Renowned Iranian director, storyteller, translator, photographer and lover, Ebrahim Golestan, died at the age of 101 on August 22 at his home in the United Kingdom, surrounded by his family.
Funeral arrangements for the luminary of Iranian cinema and Persian literature will be conducted privately, his family said.
Golestan earned acclaim for his multifaceted roles and innovative contributions to both Iranian cinema and literature, emerging as a pioneer of modern and progressive cinematic artistry within Iran.
In 1961, his film "A Fire" captured the prestigious prize at the Venice Short Film Festival, establishing his place as a creative force to be reckoned with.
The 1960s also saw the emergence of two seminal documentaries from Golestan's artistic arsenal: "Hills of Marlik" and "The Crown Jewels of Iran."
"Azer, the Last Month of Autumn," a collection of stories, and the narrative "Rooster" and "Secrets of the Genie Valley” are also treasured by devotees of Persian literature.
Among his achievements, Golestan served as the producer of the documentary film "Black House," directed by Forough Farrokhzad, a giant of modern Persian literature and a pioneer in Iranian film, who was killed in a car accident aged just 32.
In 2017 and half a century after Farrokhzad’s untimely death, Golestan, at last broke his silence on her passing, shedding light on the depth of their relationship.
“I rue all the years she isn’t here, of course, that’s obvious. We were very close, but I can’t measure how much I had feelings for her. How can I? In kilos? In metres?” he told the Guardian in 2017.
“Shahi [Golestan’s nickname], you’re the dearest thing I have in life. You’re the only one I can love … Shahi, I love you and I love you to an extent that I am terrified what to do if you disappeared suddenly. I’ll become like an empty well," Farrokhzad wrote in one of her letters to him, believed to have been penned a year before her death while she was visiting London.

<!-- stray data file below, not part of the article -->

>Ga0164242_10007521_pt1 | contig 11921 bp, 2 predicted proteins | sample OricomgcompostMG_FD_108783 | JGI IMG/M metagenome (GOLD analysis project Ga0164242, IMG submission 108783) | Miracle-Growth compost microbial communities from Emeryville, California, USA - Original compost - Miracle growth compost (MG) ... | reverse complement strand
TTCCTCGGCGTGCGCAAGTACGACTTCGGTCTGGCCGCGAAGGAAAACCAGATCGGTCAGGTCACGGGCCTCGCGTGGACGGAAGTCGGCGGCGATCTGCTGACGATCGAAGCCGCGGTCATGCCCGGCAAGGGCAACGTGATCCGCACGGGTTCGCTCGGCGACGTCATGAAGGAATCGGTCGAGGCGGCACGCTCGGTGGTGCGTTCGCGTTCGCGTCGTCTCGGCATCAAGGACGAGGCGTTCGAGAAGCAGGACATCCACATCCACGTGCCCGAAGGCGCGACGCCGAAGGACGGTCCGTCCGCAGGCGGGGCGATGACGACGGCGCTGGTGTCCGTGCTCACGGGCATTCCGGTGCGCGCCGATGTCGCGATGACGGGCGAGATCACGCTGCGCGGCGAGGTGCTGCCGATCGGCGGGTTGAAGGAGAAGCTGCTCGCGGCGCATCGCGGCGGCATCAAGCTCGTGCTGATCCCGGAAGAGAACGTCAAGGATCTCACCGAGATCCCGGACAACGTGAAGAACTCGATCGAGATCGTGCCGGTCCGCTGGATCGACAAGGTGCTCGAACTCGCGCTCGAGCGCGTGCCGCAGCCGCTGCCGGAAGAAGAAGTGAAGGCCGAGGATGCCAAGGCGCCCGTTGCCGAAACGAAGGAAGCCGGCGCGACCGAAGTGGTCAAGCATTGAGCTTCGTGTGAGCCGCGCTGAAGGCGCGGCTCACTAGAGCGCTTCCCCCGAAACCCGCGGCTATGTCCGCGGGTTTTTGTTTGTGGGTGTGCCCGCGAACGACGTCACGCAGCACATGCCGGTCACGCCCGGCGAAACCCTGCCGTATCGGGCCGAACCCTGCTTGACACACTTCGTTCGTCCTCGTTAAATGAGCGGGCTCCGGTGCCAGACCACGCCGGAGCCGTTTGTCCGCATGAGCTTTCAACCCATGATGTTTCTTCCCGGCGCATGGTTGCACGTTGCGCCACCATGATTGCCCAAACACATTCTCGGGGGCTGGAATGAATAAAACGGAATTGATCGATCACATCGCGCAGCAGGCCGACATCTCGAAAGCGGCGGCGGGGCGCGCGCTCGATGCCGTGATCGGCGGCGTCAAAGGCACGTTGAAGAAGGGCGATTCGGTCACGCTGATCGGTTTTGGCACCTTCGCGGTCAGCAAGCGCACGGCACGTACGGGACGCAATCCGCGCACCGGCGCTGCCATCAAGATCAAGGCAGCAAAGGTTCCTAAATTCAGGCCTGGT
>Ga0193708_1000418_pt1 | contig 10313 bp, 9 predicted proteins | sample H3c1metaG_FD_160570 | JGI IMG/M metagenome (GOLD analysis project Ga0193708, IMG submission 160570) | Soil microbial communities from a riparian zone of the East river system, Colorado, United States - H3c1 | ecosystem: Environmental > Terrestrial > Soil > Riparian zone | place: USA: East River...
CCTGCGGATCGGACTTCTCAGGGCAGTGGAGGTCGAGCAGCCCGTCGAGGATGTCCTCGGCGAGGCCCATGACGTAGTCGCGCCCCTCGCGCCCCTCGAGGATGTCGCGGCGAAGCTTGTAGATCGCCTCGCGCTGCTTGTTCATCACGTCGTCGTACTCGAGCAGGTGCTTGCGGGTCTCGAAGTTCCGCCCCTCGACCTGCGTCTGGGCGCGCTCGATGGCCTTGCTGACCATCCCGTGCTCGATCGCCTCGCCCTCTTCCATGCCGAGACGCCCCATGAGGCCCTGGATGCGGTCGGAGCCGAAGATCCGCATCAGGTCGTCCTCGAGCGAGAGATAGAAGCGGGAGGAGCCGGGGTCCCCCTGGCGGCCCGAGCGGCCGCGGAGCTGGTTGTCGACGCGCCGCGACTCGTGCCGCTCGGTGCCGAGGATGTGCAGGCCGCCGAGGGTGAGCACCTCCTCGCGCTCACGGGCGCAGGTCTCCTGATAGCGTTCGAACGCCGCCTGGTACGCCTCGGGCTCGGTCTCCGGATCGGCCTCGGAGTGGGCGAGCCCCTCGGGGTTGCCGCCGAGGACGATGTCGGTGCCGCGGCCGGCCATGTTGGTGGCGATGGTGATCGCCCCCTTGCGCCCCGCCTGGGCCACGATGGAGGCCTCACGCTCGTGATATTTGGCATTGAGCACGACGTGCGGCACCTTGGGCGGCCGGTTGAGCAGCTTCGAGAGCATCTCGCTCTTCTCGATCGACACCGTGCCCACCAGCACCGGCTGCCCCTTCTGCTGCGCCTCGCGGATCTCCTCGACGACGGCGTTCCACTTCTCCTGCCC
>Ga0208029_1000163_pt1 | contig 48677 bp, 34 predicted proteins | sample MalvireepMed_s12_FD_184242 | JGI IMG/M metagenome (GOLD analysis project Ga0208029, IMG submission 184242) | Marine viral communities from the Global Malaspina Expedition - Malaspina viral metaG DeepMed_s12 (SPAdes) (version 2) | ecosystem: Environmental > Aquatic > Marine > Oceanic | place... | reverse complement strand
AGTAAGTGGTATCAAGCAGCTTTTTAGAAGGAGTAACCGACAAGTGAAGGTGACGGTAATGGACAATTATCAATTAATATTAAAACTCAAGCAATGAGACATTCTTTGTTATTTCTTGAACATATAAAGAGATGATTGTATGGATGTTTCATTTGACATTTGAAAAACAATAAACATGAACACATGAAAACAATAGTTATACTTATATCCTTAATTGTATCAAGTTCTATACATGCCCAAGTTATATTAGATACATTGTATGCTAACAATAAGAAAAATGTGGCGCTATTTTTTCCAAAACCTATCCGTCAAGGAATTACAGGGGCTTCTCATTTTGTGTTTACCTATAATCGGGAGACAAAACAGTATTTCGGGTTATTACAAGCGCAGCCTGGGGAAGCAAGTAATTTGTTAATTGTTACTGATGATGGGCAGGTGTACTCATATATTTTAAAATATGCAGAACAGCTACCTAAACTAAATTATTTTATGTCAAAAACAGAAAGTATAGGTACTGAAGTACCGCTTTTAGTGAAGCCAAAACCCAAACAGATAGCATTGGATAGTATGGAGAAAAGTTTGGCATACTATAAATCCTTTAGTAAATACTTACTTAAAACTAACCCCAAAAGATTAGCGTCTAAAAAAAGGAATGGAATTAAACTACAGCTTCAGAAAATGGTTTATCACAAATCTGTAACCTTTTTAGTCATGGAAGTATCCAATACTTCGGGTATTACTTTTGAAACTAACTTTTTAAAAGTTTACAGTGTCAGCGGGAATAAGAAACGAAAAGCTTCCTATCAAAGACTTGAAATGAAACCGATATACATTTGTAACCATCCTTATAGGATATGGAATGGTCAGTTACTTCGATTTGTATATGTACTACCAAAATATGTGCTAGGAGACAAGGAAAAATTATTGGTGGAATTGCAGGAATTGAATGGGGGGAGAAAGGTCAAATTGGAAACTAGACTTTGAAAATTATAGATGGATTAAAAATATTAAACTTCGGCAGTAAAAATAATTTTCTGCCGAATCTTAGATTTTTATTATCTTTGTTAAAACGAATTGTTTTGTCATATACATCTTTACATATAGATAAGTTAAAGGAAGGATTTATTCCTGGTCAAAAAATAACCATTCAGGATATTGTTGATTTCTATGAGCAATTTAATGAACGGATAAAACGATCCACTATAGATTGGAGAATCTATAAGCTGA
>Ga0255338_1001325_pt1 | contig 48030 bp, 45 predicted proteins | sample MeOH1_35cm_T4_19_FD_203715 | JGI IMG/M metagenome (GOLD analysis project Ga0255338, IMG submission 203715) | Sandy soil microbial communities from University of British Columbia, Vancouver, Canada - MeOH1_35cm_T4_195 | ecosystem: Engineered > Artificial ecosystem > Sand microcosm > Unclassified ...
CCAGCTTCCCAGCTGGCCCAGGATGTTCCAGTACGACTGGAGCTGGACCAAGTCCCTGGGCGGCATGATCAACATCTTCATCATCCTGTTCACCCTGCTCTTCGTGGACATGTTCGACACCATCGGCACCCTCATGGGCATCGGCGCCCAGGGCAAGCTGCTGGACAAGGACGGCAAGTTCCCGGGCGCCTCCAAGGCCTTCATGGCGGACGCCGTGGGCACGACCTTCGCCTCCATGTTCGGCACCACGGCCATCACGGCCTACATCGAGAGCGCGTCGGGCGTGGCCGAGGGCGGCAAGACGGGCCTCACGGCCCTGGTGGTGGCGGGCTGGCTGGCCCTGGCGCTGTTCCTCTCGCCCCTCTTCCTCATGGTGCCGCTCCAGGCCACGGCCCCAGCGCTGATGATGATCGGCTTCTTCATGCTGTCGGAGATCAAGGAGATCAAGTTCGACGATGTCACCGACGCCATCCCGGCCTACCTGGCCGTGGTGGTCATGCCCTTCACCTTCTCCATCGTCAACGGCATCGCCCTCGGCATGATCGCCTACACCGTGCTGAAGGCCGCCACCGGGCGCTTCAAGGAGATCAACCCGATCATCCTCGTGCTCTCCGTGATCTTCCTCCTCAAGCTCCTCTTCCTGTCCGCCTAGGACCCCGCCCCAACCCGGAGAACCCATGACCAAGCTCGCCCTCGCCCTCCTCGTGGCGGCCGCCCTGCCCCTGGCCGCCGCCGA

Golestan had offered the young Farrokhzad a job manning phones at his office, which was shared by 40 filmmakers and photographers.
In 2017, he said that it took several months for their connection to evolve, even though Golestan himself was married at the time.
Farrokhzad, who herself married at the age of 16, had parted ways with her husband after only four years.
Golestan said that his feelings for the young writer were as profound as his feelings for his wife – a sentiment of which his wife was aware.
He had likened the scenario to that of having four children, explaining that just as a parent can cherish all their children despite their unique qualities, one can have emotions for multiple individuals simultaneously.
"You can have feelings for them [and] you have feelings for two people," he said.
Following the 1979 Islamic Revolution, Golestan embarked on a life-altering journey, relocating from Iran to the United Kingdom.
Tragedy later struck with the loss of his son, Kaveh Golestan, a photographer and documentarian. Kaveh died in April 2003, due to a mine explosion.
He had been capturing footage with a BBC news team on the frontlines of the conflict in the border town of Kufri, situated 130 km from Kirkuk, Iraq.
Lili Golestan, Ebrahim Golestan’s second child, has also become an artist in her own right. She is a translator and writer, and manager of the Golestan Gallery in Iran.